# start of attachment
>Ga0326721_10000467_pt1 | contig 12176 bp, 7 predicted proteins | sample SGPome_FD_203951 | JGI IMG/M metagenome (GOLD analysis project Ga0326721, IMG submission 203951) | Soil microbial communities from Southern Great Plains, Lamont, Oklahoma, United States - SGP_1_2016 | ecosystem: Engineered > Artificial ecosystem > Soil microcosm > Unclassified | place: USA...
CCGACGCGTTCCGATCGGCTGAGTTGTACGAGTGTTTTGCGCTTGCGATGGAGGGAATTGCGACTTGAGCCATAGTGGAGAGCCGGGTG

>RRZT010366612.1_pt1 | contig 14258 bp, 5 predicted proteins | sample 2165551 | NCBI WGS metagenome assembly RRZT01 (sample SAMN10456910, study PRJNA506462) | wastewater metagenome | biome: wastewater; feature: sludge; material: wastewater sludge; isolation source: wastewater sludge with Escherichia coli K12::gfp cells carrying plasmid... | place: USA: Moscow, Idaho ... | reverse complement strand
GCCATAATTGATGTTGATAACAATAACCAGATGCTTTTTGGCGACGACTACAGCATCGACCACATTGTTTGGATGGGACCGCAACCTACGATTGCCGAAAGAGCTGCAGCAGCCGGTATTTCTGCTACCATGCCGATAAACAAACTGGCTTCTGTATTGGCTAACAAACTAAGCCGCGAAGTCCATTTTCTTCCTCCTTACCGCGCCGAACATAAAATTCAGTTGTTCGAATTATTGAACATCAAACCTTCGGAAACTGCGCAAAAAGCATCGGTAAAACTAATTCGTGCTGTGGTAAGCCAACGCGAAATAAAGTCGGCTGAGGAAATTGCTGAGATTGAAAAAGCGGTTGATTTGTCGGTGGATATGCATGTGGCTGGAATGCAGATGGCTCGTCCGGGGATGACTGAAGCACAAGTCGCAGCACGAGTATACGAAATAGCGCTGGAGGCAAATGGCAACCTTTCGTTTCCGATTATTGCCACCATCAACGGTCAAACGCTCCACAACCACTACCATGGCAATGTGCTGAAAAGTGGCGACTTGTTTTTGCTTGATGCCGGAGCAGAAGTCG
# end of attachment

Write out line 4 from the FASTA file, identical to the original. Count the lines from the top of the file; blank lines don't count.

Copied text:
GCCATAATTGATGTTGATAACAATAACCAGATGCTTTTTGGCGACGACTACAGCATCGACCACATTGTTTGGATGGGACCGCAACCTACGATTGCCGAAAGAGCTGCAGCAGCCGGTATTTCTGCTACCATGCCGATAAACAAACTGGCTTCTGTATTGGCTAACAAACTAAGCCGCGAAGTCCATTTTCTTCCTCCTTACCGCGCCGAACATAAAATTCAGTTGTTCGAATTATTGAACATCAAACCTTCGGAAACTGCGCAAAAAGCATCGGTAAAACTAATTCGTGCTGTGGTAAGCCAACGCGAAATAAAGTCGGCTGAGGAAATTGCTGAGATTGAAAAAGCGGTTGATTTGTCGGTGGATATGCATGTGGCTGGAATGCAGATGGCTCGTCCGGGGATGACTGAAGCACAAGTCGCAGCACGAGTATACGAAATAGCGCTGGAGGCAAATGGCAACCTTTCGTTTCCGATTATTGCCACCATCAACGGTCAAACGCTCCACAACCACTACCATGGCAATGTGCTGAAAAGTGGCGACTTGTTTTTGCTTGATGCCGGAGCAGAAGTCG